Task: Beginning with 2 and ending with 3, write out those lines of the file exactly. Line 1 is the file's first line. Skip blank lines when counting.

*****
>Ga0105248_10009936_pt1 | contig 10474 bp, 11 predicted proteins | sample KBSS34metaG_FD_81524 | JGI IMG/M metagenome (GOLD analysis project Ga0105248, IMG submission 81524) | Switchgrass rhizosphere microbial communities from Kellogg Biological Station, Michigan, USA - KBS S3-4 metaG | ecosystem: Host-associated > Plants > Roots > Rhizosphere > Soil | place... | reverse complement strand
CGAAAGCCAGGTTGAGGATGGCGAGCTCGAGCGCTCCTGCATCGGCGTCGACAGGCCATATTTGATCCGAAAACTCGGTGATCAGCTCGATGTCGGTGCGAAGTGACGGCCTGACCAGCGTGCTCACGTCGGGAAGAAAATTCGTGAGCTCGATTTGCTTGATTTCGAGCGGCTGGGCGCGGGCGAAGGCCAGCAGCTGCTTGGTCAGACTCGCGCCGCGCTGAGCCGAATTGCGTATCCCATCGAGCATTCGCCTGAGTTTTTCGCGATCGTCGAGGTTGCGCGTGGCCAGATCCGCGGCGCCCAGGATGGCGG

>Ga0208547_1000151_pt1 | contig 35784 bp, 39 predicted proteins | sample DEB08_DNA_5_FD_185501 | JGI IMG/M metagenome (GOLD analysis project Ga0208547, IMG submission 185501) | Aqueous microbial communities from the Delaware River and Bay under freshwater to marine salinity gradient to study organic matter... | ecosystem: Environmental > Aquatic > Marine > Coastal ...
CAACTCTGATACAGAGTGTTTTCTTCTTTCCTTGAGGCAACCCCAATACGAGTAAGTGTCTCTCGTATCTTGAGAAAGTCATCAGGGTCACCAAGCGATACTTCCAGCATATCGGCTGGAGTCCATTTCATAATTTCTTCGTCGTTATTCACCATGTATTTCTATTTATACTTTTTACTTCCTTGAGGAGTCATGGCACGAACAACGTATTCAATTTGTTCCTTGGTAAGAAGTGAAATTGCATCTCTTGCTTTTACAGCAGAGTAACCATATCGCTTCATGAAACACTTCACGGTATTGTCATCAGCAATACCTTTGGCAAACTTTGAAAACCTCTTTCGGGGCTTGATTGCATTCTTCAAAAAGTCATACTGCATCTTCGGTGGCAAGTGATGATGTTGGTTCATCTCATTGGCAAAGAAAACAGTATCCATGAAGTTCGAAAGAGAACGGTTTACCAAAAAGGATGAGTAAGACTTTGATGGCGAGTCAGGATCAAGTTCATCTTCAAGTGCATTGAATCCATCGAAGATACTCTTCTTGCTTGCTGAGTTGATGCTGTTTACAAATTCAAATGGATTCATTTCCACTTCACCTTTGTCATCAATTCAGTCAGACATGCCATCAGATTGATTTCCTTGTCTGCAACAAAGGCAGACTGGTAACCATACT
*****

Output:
CGAAAGCCAGGTTGAGGATGGCGAGCTCGAGCGCTCCTGCATCGGCGTCGACAGGCCATATTTGATCCGAAAACTCGGTGATCAGCTCGATGTCGGTGCGAAGTGACGGCCTGACCAGCGTGCTCACGTCGGGAAGAAAATTCGTGAGCTCGATTTGCTTGATTTCGAGCGGCTGGGCGCGGGCGAAGGCCAGCAGCTGCTTGGTCAGACTCGCGCCGCGCTGAGCCGAATTGCGTATCCCATCGAGCATTCGCCTGAGTTTTTCGCGATCGTCGAGGTTGCGCGTGGCCAGATCCGCGGCGCCCAGGATGGCGG

>Ga0208547_1000151_pt1 | contig 35784 bp, 39 predicted proteins | sample DEB08_DNA_5_FD_185501 | JGI IMG/M metagenome (GOLD analysis project Ga0208547, IMG submission 185501) | Aqueous microbial communities from the Delaware River and Bay under freshwater to marine salinity gradient to study organic matter... | ecosystem: Environmental > Aquatic > Marine > Coastal ...